We kicked off the new fellowship year by having our fellows, Justin Burton (left) and Nik Humniski (model), teach in the annual UBC Medical Student Ultrasound Symposium. There was enthusiastic turnout from members of the UBC Ultrasound Club, and we had teaching help from Tracy Morton (POCUS lead for the Rural Coordination Centre of BC) and Xin Liu (one of the R3 UBC emergency medicine residents).
Matthew Douglas-Vail, one of the R4 UBC emergency medicine residents, just published this case report of a clot in transit in the Visual Journal of Emergency Medicine. His point of care echo images are impressive!
Our recent fellowship grad, Zafrina Poonja, just had this CJEM “Just the Facts” paper published on ultrasound guided arthrocentesis. It provides a concise review of the rationale for using ultrasound guidance and describes the technique. It is accompanied by this handy infographic you can refer to at the bedside.
Riley Golby, one of the R5 UBC emergency medicine residents, just published this Annals of Emergency Medicine “Images” case of a patient with ischemic ventricular septal rupture. It’s freely available as an open access article, so check it out!
We brought the old ultrasound crew back together again to run the R1 POCUS FUNdamentals workshop. Thanks to former fellows Tommy Merth, Jen Chao, and Abdullah Hammad for providing excellent bedside instruction!
Former fellow Véronique Dion published her first 1st-author study in the American Journal of Emergency Medicine. We performed a prospective observational study of 20 PEM physicians examining 71 children aged 4 to 10 years old. We compared the PEM physician’s identification of the distal fibular physis based on physical exam compared to the position of the distal fibular physis on ultrasound (the criterion standard). Their ability to identify the distal fibular physis by physical exam was poor - only 34%. This should call into question the diagnosis of Salter-Harris type 1 fractures.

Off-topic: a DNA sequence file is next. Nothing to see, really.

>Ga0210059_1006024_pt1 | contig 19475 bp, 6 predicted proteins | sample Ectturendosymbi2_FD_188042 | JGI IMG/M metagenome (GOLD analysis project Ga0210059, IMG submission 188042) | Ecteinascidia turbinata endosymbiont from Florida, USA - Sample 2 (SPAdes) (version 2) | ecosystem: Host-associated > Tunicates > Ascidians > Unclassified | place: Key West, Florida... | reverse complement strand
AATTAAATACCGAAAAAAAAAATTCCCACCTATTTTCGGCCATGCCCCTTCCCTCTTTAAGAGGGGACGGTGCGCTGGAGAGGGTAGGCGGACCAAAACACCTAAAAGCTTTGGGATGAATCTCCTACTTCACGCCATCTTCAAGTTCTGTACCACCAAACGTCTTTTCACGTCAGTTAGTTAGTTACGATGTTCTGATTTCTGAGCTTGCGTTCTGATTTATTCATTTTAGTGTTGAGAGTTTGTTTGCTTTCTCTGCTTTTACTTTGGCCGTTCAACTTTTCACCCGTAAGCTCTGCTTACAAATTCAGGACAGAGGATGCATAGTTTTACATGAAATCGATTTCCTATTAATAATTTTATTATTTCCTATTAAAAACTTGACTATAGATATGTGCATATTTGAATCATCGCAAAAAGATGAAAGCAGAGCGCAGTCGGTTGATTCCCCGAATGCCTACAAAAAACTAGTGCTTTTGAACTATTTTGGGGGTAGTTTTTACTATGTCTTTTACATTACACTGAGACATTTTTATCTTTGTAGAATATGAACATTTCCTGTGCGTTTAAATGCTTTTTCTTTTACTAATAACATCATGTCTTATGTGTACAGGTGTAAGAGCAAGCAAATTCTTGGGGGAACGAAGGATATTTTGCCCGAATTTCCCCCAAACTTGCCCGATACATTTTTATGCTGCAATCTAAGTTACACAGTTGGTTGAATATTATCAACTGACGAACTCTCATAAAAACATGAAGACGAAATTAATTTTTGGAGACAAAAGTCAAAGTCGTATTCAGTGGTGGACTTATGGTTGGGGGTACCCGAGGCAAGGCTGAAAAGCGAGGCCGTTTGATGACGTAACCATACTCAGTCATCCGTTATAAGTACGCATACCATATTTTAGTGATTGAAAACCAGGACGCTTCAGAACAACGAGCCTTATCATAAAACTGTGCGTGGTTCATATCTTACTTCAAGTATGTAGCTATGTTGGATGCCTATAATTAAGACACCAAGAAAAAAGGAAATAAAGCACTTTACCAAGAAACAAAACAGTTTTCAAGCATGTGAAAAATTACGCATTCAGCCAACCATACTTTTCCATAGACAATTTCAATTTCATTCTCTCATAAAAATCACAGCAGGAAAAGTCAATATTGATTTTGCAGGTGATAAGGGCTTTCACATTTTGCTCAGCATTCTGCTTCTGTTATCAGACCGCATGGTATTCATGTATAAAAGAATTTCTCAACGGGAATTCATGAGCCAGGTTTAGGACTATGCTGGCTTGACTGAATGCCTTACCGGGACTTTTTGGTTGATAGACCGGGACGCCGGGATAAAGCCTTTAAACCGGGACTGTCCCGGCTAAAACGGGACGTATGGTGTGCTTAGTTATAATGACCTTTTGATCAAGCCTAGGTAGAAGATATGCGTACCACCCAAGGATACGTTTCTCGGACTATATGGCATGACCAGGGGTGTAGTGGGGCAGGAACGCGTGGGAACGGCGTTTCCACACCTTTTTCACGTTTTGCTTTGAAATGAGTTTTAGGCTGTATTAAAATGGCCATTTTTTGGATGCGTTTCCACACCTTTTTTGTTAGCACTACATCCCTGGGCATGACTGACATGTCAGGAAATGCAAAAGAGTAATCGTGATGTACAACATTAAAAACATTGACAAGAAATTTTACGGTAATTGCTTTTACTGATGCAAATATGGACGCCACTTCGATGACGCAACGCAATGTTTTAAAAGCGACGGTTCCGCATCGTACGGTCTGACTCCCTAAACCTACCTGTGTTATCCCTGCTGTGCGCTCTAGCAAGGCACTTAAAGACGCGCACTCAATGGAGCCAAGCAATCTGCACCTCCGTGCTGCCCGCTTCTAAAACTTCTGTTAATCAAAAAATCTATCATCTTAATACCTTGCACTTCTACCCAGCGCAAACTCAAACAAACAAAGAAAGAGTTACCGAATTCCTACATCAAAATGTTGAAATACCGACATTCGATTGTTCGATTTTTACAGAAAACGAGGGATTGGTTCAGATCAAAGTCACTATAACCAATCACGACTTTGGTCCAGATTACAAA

VanPOCUS’s Dan Kim is the new chair of the Canadian Association of Emergency Physicians (CAEP) Emergency Ultrasound Committee (EUC). The CAEP EUC aims to promote emergency POCUS in Canada, especially in the domains of education, clinical practice, and research. To learn more, check out the CAEP EUC website If you want to connect with us, email us at email@example.com or communicate with us via Twitter @CAEP_EUC.
The UBC POCUS Fellowship wrapped up the academic year in style with some competitive 5-pin bowling. Zafrina Poonja is sticking around Vancouver and will take on a position as VGH ED ultrasound co-director. Abdullah Hammad is going back to Jeddah, Saudi Arabia. Jason Freder is returning to Montreal to work at St. Mary’s Hospital and has taken on a POCUS medical student education position at McGill. And David Smith is moving to Victoria. Wishing our fellows all the best with their future endeavors!
EM:RAP’s Emergency Medical Abstracts reviewed our cricothyroid membrane landmarking paper in their most recent May 2021 issue. Despite the reviewer’s concerns about the limitations of the study (single center, patients did not need airway management), they liked the take home point that the position of the cricothyroid membrane moves with a change in the patient’s position.
We had an amazing Virtual Vancouver POCUS21 Symposium yesterday morning. The “king of puns” Ross Prager did a phenomenal job of moderating, and we had fantastic talks from all our speakers. Thank you to everyone who joined us, and if you registered but were unable to join us live yesterday morning, the videos will be made available to you shortly. If you missed out all together, here’s a brief review of the "Top 10 POCUS Papers of 2020” talk.
A new CJEM Just the Facts publication about the role of POCUS for skin and soft tissue infections specifically cellulitis, abscess, and necrotizing fasciitis. It provides guidance about how to perform the scan, as well as how POCUS can be used to assist with incision and drainage of abscesses.